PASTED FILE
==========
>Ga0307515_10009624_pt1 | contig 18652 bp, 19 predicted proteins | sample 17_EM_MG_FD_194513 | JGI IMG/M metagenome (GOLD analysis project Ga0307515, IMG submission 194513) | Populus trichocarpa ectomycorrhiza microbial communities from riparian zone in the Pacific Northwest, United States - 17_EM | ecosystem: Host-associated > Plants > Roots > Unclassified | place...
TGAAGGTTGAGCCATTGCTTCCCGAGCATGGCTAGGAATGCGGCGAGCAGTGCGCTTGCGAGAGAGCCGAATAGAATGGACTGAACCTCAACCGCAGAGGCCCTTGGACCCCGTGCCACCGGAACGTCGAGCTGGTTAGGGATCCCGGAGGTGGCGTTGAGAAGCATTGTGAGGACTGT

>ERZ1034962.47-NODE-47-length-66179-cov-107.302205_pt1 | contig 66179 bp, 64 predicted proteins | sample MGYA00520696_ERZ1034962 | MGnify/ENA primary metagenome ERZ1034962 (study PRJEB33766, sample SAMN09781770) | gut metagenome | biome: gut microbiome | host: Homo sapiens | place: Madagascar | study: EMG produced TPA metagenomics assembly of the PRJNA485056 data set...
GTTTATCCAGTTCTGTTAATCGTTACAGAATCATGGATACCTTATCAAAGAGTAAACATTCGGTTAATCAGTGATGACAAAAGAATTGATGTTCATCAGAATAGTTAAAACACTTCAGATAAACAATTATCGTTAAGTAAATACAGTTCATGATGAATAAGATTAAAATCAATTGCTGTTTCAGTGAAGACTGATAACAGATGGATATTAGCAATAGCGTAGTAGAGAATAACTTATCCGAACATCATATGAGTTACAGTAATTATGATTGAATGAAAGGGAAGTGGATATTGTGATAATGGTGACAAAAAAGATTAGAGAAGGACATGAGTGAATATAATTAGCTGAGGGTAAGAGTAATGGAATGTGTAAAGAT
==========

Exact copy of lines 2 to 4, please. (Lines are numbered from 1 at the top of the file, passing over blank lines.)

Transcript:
TGAAGGTTGAGCCATTGCTTCCCGAGCATGGCTAGGAATGCGGCGAGCAGTGCGCTTGCGAGAGAGCCGAATAGAATGGACTGAACCTCAACCGCAGAGGCCCTTGGACCCCGTGCCACCGGAACGTCGAGCTGGTTAGGGATCCCGGAGGTGGCGTTGAGAAGCATTGTGAGGACTGT

>ERZ1034962.47-NODE-47-length-66179-cov-107.302205_pt1 | contig 66179 bp, 64 predicted proteins | sample MGYA00520696_ERZ1034962 | MGnify/ENA primary metagenome ERZ1034962 (study PRJEB33766, sample SAMN09781770) | gut metagenome | biome: gut microbiome | host: Homo sapiens | place: Madagascar | study: EMG produced TPA metagenomics assembly of the PRJNA485056 data set...
GTTTATCCAGTTCTGTTAATCGTTACAGAATCATGGATACCTTATCAAAGAGTAAACATTCGGTTAATCAGTGATGACAAAAGAATTGATGTTCATCAGAATAGTTAAAACACTTCAGATAAACAATTATCGTTAAGTAAATACAGTTCATGATGAATAAGATTAAAATCAATTGCTGTTTCAGTGAAGACTGATAACAGATGGATATTAGCAATAGCGTAGTAGAGAATAACTTATCCGAACATCATATGAGTTACAGTAATTATGATTGAATGAAAGGGAAGTGGATATTGTGATAATGGTGACAAAAAAGATTAGAGAAGGACATGAGTGAATATAATTAGCTGAGGGTAAGAGTAATGGAATGTGTAAAGAT